1975 Oldsmobile Cutlass Supreme W25 Hurst/Olds Survivor – SOLD!
By the early 1970s, the popularity of muscle cars declined as increasing insurance and decreased performance made the two-door personal luxury coupe a popular alternative. For the 1973 model year, General Motor’s launch of the “Colonnade” A-Body coupe versions of Buick’s Regal, Chevrolet’s Monte Carlo, Pontiac’s Grand Prix, and Oldsmobile’s Cutlass were a perfect fit for that trend. The Oldsmobile’s Cutlass’ blend of luxury and styling was by far the most popular of them all. By 1975, the Cutlass was the most popular car sold in America.
Capitalizing on their success with the 442, Hurst continued to partner with Oldsmobile to offer the Hurst/Olds Sport Coupe. By 1975, this trim level package was based on the formal roofline Cutlass and was the first General Motors car to have a “Hurst/Hatch” removable T-Top style roof installed. 1975 versions were available in either black or white, with either a black or white half vinyl top offset by a wide aluminum band. The W-25 version, like the one featured here, came equipped with an Oldsmobile 350 engine. 1975 was the first year of federally mandated catalytic converters, so consequently, only a single exhaust was available. Hood mounted center louvers continued for 1975 while gold stripes adorned the sides of the car, as well as the trunk, hood, and mirrors. The car also carried gold 15″x7″ Super Stock III Oldsmobile rims. Interiors featured new reversible vinyl/velour seat cushions and backs for the all-vinyl swivel Strato bucket seats. The most popular interior color combination on ’75 Hurst/Olds was white seats and door panels, and black carpet, dashboard, steering wheel, and console.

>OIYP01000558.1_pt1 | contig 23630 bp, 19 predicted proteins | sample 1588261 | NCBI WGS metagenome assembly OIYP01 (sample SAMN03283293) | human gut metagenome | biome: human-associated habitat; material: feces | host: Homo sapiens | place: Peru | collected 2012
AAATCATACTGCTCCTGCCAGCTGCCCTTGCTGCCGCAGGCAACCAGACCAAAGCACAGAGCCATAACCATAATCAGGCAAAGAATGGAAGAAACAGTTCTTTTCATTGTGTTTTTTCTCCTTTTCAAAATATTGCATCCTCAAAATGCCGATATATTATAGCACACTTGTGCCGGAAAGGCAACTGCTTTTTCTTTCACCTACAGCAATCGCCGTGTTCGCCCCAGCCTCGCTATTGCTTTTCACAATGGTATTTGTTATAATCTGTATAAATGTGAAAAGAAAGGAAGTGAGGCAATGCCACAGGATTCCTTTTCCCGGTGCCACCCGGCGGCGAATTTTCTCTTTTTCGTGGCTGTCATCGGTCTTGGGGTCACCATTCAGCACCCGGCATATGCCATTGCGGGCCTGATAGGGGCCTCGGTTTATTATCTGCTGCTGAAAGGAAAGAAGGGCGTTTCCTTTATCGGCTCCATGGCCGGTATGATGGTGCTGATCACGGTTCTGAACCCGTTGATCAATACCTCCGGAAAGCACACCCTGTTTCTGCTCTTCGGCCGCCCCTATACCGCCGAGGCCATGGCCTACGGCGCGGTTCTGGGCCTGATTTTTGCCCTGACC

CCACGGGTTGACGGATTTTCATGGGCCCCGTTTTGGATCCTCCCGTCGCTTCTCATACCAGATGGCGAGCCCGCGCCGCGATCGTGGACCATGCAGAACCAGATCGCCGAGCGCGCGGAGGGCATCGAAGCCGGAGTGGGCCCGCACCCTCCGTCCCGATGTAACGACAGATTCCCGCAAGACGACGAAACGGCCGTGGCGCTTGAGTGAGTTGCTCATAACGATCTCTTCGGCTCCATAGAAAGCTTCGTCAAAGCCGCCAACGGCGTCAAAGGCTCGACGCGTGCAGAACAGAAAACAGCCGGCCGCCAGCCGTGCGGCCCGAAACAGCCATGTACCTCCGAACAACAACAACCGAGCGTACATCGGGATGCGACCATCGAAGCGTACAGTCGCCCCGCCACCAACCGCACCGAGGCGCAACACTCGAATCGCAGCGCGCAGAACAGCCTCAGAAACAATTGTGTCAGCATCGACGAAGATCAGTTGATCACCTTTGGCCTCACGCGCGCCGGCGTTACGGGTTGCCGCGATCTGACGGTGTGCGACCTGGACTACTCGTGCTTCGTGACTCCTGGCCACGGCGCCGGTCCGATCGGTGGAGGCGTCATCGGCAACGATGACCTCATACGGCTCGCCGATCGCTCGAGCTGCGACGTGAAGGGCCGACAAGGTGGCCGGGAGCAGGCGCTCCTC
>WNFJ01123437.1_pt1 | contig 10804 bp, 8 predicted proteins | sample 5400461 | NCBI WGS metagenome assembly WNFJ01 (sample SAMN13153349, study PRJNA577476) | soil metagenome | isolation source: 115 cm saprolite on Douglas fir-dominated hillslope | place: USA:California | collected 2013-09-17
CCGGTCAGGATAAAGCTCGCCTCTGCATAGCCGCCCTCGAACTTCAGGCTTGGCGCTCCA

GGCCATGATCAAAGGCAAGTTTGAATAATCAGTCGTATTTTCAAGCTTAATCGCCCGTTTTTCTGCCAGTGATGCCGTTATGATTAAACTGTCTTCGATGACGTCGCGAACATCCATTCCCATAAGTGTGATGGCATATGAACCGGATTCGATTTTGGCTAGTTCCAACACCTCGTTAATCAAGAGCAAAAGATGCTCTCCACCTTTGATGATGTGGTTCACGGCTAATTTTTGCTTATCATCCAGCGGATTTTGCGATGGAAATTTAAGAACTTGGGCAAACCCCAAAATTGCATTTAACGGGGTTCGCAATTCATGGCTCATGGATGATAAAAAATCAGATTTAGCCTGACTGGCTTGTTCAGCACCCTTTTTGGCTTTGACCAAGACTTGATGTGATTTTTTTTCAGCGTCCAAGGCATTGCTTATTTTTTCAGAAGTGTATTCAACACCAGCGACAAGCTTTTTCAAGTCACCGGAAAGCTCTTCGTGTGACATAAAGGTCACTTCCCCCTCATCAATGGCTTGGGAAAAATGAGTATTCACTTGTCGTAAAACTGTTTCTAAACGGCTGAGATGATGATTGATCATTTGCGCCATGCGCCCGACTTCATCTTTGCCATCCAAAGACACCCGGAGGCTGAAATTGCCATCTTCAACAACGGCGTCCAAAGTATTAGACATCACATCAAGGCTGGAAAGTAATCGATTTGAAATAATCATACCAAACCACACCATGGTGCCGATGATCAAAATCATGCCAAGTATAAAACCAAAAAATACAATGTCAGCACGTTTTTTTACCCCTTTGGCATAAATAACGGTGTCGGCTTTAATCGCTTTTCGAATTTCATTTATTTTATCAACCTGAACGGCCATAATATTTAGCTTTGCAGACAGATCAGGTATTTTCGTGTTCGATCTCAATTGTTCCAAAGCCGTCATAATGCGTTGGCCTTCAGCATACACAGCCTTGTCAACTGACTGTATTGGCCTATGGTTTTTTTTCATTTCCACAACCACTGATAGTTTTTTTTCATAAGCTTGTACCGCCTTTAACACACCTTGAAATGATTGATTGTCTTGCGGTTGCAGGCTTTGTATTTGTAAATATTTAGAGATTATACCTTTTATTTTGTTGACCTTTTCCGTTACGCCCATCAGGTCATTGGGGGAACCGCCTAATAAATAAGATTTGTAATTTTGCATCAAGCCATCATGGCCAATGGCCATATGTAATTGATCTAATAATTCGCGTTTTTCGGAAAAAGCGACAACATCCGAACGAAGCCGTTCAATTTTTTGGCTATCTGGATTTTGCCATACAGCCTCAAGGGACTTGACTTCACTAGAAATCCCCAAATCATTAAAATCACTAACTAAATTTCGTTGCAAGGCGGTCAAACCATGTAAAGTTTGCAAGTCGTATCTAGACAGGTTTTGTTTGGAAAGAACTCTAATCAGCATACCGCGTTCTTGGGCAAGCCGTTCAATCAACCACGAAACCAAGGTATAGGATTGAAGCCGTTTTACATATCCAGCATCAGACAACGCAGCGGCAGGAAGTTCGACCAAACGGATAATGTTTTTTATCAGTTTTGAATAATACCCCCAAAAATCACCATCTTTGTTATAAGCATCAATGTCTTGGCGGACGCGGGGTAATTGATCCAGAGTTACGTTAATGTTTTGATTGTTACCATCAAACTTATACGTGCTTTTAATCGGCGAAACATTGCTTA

We found this 1975 Oldsmobile Cutlass Supreme Hurst Olds W25 for sale in April 2019 near Tewksbury, Massachusetts for the asking price of $16,500. Unfortunately, based on the Hagerty Insurance Online Valuation Tool, the private seller currently has his car optimistically priced between the #2 “Excellent” and #3 “Good” levels. While a nicely optioned and relatively rare mid-seventies Cutlass, this example is at best a driver quality car currently and thus should be priced somewhere between the #3 “Good” and #4 “Fair” levels. The NADA Classic, Collectible, Exotic, and Muscle Car Appraisal Guide reinforces this, so our thought is that $12,500 should be a more realistic selling price. The owner states that he has owned this car since 1984, is a rust-free example, and still features its original paint. The twin tailpipes indicate dual exhaust is now on the car, so you’ll have to ask the owner for the specifics on that.
The private seller’s car features the popular white vinyl and black velour interior as well as power windows and locks, tilt steering wheel, air conditioning, and the quintessential Hurst Dual-Gate shifter mounted in the center console.
The owner states that the 350 cubic inch connected to a Tubo-Hydramatic 350 automatic transmission in his words, “runs and drives excellent with no oil leaks or engine noises.” The first thing we would do is detail the engine compartment to bring it back to the level of the rest of the car, but that’s us.
This Malaise-era special edition Oldsmobile is a great entry-level collector car that will now gain you entry into any local car show or Cars & Coffee. These are very comfortable cruisers that can fit in your garage. The T-tops provide a top-down like experience that was becoming increasingly rare during this time. Hopefully, you’ll find the owner to be flexible with some negotiation on this sale. Good luck with the purchase!